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Is Irish Concertina Music Boring?


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I'm looking forward to it.
:)

 

There you go.

Imagine 1910, remote village amidst snow, lonely steem engine whistle and the family is gathered round grammophone, drinking vodka and snacking on frozen salted pork fat with garlick.

Really authentic sound file, that can be called "
", although it's called differently.
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That's really nice. Is that you? And when you play it is that what you imagine?

 

(I only learnt this 'think yourself into the mood' trick recently; I suppose everyone else has done it from birth...)

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Imagine 1910, remote village amidst snow, lonely steem engine whistle and the family is gathered round grammophone, drinking vodka and snacking on frozen salted pork fat with garlick.

Really authentic sound file, that can be called "Motherland", although it's called differently.[/indent]

And your daughter doesn't like that? Hmm. :(

Well, maybe she just doesn't like frozen lard with garlic.
:unsure:

Thanks for that. :)

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I'm looking forward to it.
:)

 

There you go.

Imagine 1910, remote village amidst snow, lonely steem engine whistle and the family is gathered round grammophone, drinking vodka and snacking on frozen salted pork fat with garlick.

Really authentic sound file, that can be called "
", although it's called differently.

 

Bravo Misha! Nice inversions on the chords and truely masterful dynamics. It makes me really want to share with you a couple of the Shosticovich Songs of Jewish Folk Poetry. Unfortunately they are on cassette. Frozen salted pork fat, hum....I'd have a hard time with that, of course enough vodka might help :P .

Edited by Mark Evans
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hi

perhaps the next topic should be 'Has the topic entitled "Is Irish Concertina Music Boring" become totally boring in itself due to Rampant Ego's and nitpickers'

chris

 

Having now accessed some of the Irish Anglo performed on Concertina.net youtube I am struck by the extent to which it seems to be a style which might perhaps be described as 'Bellows Friendly'.

It appears to be a style of playing which requires no end of nifty, imperceptable changes of bellows direction (which of course contribute immeasurably to the rhythm of the music) but it largely manages to avoid those all too frequent occasions in many other styles of music when a fully extended or fully depressed bellows is left gasping for air at just the most inconvenient moment. The combination of the Anglo Concertina and those who love their diddley-'diddley Leprechaun music' is probably a match made in heaven. 'Boring' ? We all have our individual musical dislikes and preferences but no music can ever be described as 'boring' as is surely borne out by the particularly lively debate engendered by this topic.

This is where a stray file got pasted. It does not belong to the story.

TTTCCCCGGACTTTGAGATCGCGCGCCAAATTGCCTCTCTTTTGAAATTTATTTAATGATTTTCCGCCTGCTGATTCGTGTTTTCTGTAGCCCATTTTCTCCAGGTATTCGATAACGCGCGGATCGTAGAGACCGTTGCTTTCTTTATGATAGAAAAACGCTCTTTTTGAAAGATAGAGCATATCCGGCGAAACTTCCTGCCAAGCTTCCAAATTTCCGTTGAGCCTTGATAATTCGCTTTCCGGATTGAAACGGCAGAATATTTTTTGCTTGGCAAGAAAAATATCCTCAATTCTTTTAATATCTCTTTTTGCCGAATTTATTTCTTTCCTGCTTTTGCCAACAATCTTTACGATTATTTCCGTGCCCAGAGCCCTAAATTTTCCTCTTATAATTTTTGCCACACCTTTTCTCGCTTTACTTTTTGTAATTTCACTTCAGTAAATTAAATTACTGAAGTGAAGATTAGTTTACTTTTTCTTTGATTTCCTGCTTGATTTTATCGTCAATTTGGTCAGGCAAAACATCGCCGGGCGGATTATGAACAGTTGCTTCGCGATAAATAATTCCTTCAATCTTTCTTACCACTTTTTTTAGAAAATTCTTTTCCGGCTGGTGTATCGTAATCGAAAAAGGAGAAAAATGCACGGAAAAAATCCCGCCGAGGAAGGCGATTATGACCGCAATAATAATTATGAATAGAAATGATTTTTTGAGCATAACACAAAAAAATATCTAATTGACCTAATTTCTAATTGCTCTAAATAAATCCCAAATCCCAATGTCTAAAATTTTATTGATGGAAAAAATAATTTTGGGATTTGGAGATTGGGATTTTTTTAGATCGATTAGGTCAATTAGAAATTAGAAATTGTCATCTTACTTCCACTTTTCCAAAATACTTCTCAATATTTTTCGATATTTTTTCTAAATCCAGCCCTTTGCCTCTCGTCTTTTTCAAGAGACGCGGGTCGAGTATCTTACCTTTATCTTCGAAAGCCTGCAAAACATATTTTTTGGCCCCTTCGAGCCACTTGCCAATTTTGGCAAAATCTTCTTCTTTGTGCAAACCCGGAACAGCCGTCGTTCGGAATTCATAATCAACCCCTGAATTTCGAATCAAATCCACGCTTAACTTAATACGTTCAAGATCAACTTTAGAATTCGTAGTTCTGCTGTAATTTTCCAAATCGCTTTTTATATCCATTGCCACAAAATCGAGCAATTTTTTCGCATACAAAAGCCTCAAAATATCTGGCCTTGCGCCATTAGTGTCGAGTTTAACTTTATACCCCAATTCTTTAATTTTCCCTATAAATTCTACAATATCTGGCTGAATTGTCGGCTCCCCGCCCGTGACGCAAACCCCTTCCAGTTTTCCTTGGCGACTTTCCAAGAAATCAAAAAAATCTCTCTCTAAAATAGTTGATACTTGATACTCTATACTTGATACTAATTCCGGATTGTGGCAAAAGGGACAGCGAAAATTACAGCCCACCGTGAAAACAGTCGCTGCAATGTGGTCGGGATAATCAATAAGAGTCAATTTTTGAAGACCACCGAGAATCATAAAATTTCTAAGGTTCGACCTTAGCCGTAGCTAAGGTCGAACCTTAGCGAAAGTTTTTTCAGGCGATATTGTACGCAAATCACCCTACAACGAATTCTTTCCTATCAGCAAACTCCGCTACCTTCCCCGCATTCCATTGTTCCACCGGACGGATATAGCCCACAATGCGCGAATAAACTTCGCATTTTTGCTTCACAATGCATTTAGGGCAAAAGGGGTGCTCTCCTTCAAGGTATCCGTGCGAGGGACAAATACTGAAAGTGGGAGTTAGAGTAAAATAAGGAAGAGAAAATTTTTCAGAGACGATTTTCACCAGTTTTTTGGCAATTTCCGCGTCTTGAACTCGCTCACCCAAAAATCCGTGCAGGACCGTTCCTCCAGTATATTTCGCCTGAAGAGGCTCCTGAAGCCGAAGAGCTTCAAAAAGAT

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Nice inversions on the chords and truely masterful dynamics. It makes me really want to share with you a couple of the Shosticovich Songs of Jewish Folk Poetry. Unfortunately they are on cassette. Frozen salted pork fat, hum....I'd have a hard time with that, of course enough vodka might help :P .

(With a voice of Elvis-the-pelvice) Thank you very much.

I would hold off the "masterful dynamics" overshoot, but please share more than a couple of those "Shosticovich Songs".

I'd say frozen lard is not that bad, esp. with vodka, (not been particular fan of both). The inversions are not mine ( :( ), but a professional arrangement from accordion book of Russian songs, that I adapted to EC by leaving out basses and sometimes transposing some of the bass notes up an octave.

 

Now that's boring. :lol:

Agree. It's the sign of true Russian authenticity, so I take it as a compliment.

But you really have to learn to revel in the bordom, or you wouldn't be able to enjoy the main part of the symphony - the dolesome steem whistle. :unsure:

 

And your daughter doesn't like that? Hmm. :(

Hates it.

Well, maybe she just doesn't like frozen lard with garlic.
:unsure:

You're right. But Vodka is, of course, fine with her.

Thanks for that. :)

You're welcome. Next time you'll know better than asking.

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I am staying out of this thread.

 

BTW - I love Irish music on the Concertina. It is the single reason I own concertinas and am studying ITM with the anglo.

Ah, but by saying that -- in fact, just by posting that you were "staying out" -- you have failed to stay out.

 

It's a bit like those pages in some old IBM computer manuals, where they printed, "This page intentionally left blank." :huh:

 

Hey, Jim,

back in the old days, I wrote quite a few of those pages!

You mean - people actually read them?

 

Wow!

 

Cheers,

John

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I'm looking forward to it.
:)

 

There you go.

Imagine 1910, remote village amidst snow, lonely steem engine whistle and the family is gathered round grammophone, drinking vodka and snacking on frozen salted pork fat with garlick.

Really authentic sound file, that can be called "
", although it's called differently.

 

 

Very nice. And you know there are similarities with many an Irish slow air. Melody dominant (though multi-note melody it is in your piece) with chords and little runs placed just so to ornament the melody. I'm probably not using the right musical terms here, but I have the same emotional reaction to this tune as I do for other Irish airs.

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there are similarities with many an Irish slow air. Melody dominant .... I have the same emotional reaction to this tune as I do for other Irish airs.

Well.

Russian folk songs are both, melody driven, and rhythm. They have many regional varieties and influences, imagine, Russia occupies 1/6th of the Globe's dry land.